I Spy… the Kingsway Tramway Subway

Hasteful MammalMY PLAN to get up early and go for another walk today was derailed by my failing both to get up early and to go for another walk.  So I idled away the day doing stuff and things and then, mid-afternoon, decided to go and look for something I’d recently read about but hadn’t actually seen — the Kingsway Tramway Subway.

Just because.

Kingsway Tramway Subway

The What?

The Kingsway Tramway Subway was a tunnel in London that ran under Kingsway, having been built in 1906 to allow London County Council to join its South London tram network up with its North London tram network.

And When?

The tunnel served exactly this purpose from 1906 to 1957 when LCC replaced the last of London’s trams with buses.  Along the way, it had been deepened in 1929 to allow double-decker trams and had had its southern entrance moved because Waterloo Bridge was rebuilt.  It also had two tramway stations built into it – one at Holborn and one at Aldwych. All fine and good. But the thing is, the tunnel is mostly still there, under Kingsway.

You’d think you’d notice a bloody great tunnel sitting in the middle of the road, wouldn’t you?  Well, not if you’re me, apparently.

The North Portal

Where it Was

The north entrance to the KTS, as I shall henceforth call it, was located in Southampton Row at the crossroads with Theobalds Road and Vernon Place, not far north from where Holborn Underground Station is. 

Now, I’ve walked past that junction, crossing over either Theobalds Road or Vernon Place, not quite every Monday since October on my way from Charing Cross to Russell Square, for reasons not relevant here.  What is relevant is that I didn’t recall ever seeing a tunnel. 

Looking for It

‘It must be hidden away somewhere,’ I thought, ‘it can’t have actually come out in Southampton Row itself – it must be in a back street or something.’

Gates to KTS entrance
Nope. It’s funny how it never occurred to me to stop on this traffic island and peer through those gates. In fact I don’t think I ever actually noticed that there were any gates there to peer through, just sitting there in the middle of the A4200.
Looking at It

Having pierced the mystic shroud of concealment that previously forbade me from so much as perceiving these gates, I wandered over to them and peered through.  The gates are sadly sealed with a really mighty padlock — apparently, Camden Council uses the tunnel to store things like spare road signs, but this is what I saw…

KTS north portal
Yes, that is indeed a tunnel.  How the hell did I not ever see that before?
Note that you can still clearly see the tramlines on the ramp, which is surfaced with setts rather than tarmac. The tunnel here dives beneath the River Fleet — hidden away beneath London’s streets as a culverted sewer — before rising again to Holborn Tramway Station.

The Tramway Stations

Holborn Tramway Station

At this point I was, as they say, gobsmacked.  I know I’m not always the most observant of mammals but do I perhaps spend my life wandering about in somnambulant obliviousness?  Quite possibly I do. 

To put the theory to the test I wandered back towards Holborn Underground Station to see if I could discern where the nearby tramway station once stood.

grille covering old station steps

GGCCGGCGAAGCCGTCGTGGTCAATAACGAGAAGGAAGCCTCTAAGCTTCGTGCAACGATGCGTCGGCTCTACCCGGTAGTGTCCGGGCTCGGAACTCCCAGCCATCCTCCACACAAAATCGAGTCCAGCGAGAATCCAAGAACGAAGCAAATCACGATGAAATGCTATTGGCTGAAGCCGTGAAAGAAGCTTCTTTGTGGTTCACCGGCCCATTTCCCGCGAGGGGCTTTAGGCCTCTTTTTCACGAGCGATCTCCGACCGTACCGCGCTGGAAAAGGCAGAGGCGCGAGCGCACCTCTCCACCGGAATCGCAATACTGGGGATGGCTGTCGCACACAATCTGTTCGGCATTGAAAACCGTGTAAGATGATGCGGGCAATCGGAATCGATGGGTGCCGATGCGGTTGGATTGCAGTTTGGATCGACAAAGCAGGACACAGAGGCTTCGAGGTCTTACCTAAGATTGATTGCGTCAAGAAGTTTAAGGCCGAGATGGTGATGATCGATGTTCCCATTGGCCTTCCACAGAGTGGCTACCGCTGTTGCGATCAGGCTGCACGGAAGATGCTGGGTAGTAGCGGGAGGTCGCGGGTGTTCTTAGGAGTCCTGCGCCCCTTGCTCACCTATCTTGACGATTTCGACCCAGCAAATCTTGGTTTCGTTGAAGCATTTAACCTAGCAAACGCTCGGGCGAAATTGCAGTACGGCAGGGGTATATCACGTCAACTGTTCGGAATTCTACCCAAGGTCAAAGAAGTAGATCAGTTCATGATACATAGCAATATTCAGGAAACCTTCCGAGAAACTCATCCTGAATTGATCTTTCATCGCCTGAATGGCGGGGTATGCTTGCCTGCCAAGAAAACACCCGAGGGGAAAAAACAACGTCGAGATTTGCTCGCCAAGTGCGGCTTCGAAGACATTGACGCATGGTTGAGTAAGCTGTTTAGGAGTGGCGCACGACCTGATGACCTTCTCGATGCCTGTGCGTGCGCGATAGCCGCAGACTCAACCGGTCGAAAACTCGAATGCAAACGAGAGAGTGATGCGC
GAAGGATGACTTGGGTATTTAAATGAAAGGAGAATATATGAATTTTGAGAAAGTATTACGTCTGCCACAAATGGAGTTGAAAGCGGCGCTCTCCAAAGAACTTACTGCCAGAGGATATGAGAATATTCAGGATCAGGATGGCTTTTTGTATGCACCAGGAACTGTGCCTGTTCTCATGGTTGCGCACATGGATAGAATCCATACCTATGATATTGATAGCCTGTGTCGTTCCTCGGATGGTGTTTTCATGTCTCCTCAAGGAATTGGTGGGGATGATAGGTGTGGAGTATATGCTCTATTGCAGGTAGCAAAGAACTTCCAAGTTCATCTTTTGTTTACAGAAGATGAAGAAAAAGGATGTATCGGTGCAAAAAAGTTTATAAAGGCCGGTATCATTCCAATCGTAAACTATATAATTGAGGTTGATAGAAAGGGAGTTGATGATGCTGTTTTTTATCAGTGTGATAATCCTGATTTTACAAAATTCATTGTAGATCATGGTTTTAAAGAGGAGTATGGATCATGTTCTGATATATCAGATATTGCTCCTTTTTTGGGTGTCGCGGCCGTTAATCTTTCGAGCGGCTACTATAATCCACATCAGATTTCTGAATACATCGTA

As it turned out I could.  What we’re looking at here is a small traffic island in the middle of Kingsway.  There are two like this, with long, narrow grilles across them – this one, near Great Queen Street (the station was called Great Queen Street initially but soon renamed to Holborn) and another right outside the tube stationThe grilles seal off the steps that lead down to the tram station. If you stand on the grille you can just make out the steps falling away beneath you.
Aldwych Tram Station

Sadly no such evidence of the Aldwych Tramway Station is visible from the surface, largely on account of this:

Strand Underpass exit
This is the exit of the Strand Underpass, carrying northbound traffic under Aldwych from Waterloo Bridge.  I’m obviously standing above the underpass exit; Bush House is directly behind me.

Most of the Strand Underpass was built within the KTS, meaning that as we stand above the underpass exit and look at the ramp, we are actually looking directly into the KTS, except that the road is in the way.  This ramp actually cuts right through Aldwych Tramway Station and, as the underpass is about three metres narrower than the KTS, the station walls at least partly survive, hidden underground behind the sides of this ramp.

The South Portal

The Original Portal

The southern entrance to the KTS was originally a rather nice archway set in the western side wall of Waterloo Bridge. 

1937 Rebuild

The bridge was rebuilt in the thirties however and so, in 1937, the entrance became a functional, square hole directly beneath the bridge.  This was covered up with steel doors when the trams ceased running in 1957, which in turn disappeared when the Buddha Bar was built there in 2007.

Again, given the number of times I’ve walked under Waterloo Bridge over the years, I do have to wonder why I never paid much (if any) attention to the fact it had mysterious gates. I’m usually intrigued by mysterious gates.

Buddha Bar doors
Although the KTS does explain how there’s room to build a bar beneath Waterloo Bridge’s northern abutment in the first place.

Final Thoughts

I’ve rather enjoyed this random Hour of Investigation, even if it has shocked me as to how unobservant I am. And, I have to admit, I find the idea of hidden, underground London fascinating in itself.

It lurks beneath our feet…

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